Prior to execution of the POC, the success criteria relevant to outcomes of the project must be identified. Additionally the stages necessary to achieve the criteria must be clearly defined (plus explicit identification of those project requirements being tested, plus those excluded).

What is important about POCs is that they afford an excellent risk mitigation strategy. POCs help risks to be identified, mitigation plans to be formulated and evaluated ahead of time. Of course, when risks are realised during the POC, then shifts in project approach and/or changes to the overall project can be made earlier ion in the project.

As discussed in my previous article, using a POC to assess the viability of implementing unproven software is a good case of risk mitigation. Obviously any credible project manager would identify this as a risk and manage accordingly. The POC just proved it earlier in the project.

Interestingly, one aspect I uncovered during the POC was the need to develop new skills within the organisation. Earlier on in the project there was an understanding (and resounding belief) that there already existed sufficient skilled individuals, who possessed not only the requisite knowledge BUT the necessary experience to perform the crucial activities in the project. Executing the POC proved that this was not the case. The organisation therefore needed to acquire those skilled individuals before any actual implementation was performed.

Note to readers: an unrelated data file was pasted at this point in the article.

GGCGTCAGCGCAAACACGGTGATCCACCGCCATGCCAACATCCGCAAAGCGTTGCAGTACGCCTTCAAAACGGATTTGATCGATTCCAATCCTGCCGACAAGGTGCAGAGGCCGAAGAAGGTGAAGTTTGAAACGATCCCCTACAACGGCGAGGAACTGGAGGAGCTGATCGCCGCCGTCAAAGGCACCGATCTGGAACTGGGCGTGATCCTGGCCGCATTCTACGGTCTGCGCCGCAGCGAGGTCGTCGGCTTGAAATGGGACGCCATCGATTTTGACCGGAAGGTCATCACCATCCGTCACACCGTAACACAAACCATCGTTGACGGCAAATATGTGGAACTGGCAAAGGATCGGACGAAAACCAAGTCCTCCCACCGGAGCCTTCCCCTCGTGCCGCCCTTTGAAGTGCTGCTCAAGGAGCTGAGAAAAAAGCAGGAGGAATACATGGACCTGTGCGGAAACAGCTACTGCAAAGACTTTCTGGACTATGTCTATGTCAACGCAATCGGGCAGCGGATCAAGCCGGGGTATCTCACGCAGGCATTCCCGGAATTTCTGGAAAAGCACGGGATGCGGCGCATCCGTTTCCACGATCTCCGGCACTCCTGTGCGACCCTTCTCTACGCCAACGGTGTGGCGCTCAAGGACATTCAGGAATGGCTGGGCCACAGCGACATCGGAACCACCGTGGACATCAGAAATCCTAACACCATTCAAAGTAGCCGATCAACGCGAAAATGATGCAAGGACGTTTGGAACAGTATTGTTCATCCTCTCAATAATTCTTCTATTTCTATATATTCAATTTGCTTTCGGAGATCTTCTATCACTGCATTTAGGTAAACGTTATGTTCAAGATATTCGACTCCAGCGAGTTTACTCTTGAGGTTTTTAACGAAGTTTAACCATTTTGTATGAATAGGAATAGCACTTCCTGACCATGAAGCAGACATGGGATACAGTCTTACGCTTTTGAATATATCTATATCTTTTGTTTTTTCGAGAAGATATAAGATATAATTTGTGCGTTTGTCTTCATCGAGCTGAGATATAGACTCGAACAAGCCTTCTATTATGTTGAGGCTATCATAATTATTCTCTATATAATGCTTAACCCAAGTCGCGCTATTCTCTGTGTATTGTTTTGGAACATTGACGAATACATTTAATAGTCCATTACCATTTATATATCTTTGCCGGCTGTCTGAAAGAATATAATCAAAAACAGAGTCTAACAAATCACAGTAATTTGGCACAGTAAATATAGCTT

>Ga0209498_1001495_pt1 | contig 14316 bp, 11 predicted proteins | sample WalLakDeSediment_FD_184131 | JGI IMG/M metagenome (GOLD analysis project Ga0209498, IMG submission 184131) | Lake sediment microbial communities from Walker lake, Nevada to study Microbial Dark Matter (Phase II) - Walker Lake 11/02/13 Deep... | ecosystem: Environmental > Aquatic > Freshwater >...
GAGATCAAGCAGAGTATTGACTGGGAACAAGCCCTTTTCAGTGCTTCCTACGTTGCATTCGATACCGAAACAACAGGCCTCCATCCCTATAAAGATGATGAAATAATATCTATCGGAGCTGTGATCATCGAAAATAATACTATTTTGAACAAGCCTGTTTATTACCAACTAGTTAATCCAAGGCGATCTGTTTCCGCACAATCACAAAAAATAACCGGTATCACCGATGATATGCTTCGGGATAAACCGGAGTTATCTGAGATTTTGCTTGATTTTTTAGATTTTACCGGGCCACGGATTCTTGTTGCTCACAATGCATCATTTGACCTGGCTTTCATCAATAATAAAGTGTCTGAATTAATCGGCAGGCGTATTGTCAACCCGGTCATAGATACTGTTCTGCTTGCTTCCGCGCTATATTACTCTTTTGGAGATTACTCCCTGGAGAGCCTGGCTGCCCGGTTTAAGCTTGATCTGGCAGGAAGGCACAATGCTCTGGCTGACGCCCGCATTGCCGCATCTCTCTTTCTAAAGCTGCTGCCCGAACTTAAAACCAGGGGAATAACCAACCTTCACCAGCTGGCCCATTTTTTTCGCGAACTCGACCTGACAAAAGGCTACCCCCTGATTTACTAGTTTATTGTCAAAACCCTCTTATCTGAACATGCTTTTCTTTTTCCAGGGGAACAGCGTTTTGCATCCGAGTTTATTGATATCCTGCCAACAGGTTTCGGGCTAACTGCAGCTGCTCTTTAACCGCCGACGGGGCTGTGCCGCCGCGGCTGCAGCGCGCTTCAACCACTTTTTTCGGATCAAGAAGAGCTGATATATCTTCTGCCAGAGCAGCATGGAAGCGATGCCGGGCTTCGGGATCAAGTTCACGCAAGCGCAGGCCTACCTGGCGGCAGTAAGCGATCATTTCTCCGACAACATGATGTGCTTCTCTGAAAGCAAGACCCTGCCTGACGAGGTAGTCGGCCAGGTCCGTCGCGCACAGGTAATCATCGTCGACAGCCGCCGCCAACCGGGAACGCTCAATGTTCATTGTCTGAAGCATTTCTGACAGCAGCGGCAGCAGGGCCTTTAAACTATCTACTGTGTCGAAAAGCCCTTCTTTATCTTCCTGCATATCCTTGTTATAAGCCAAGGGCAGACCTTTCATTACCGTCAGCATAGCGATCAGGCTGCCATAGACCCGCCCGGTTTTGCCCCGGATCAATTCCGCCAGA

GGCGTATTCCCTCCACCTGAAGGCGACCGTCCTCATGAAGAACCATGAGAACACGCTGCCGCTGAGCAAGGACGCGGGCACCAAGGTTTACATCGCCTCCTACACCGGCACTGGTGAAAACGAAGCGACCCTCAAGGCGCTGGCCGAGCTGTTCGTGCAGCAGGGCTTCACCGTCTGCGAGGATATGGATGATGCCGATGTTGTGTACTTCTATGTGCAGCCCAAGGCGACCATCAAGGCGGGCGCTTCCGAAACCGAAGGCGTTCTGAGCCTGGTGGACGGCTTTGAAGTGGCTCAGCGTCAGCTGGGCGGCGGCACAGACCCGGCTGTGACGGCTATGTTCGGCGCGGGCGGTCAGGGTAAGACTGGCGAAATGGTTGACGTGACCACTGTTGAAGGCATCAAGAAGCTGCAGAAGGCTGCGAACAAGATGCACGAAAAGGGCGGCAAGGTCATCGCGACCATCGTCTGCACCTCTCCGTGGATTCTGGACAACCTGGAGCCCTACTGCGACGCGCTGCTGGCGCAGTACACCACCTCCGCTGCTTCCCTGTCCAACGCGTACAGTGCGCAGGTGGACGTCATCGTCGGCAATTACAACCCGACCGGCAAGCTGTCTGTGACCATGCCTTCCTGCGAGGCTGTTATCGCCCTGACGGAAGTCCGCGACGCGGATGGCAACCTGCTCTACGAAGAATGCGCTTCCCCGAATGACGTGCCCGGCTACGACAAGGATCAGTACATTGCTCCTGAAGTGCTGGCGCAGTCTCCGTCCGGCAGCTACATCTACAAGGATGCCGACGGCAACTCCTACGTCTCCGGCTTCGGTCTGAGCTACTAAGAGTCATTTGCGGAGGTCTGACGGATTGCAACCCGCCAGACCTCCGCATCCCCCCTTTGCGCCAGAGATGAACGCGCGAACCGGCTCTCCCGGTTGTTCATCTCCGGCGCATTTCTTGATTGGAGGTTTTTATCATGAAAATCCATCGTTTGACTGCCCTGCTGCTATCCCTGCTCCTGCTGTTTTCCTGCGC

When exploring lessons learned and “best practices” I hope future project managers utilise the POC approach to assess whether their solutions should be deployed.

I hope this article illustrates how POCs can help projects succeed in the real world. I would love to learn more, so please share your experiences.

NOTE: A “pilot” refers to an initial roll out of a system into production. The purpose of a pilot project is to test, often in a live environment, whether the system works as intended while limiting the extent of the exposure to the organisation. It may have limited scope compared to that of the final agreed solution (with functions disabled). It is typically limited by other factors, such as the number of users who can access the system.

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2 responses to “Proof, but not in the pudding!

  1. Fabulous post, Neil…well written and very interesting!

    I think the POC also has marvelous Business benefits that can really help in a number of ways: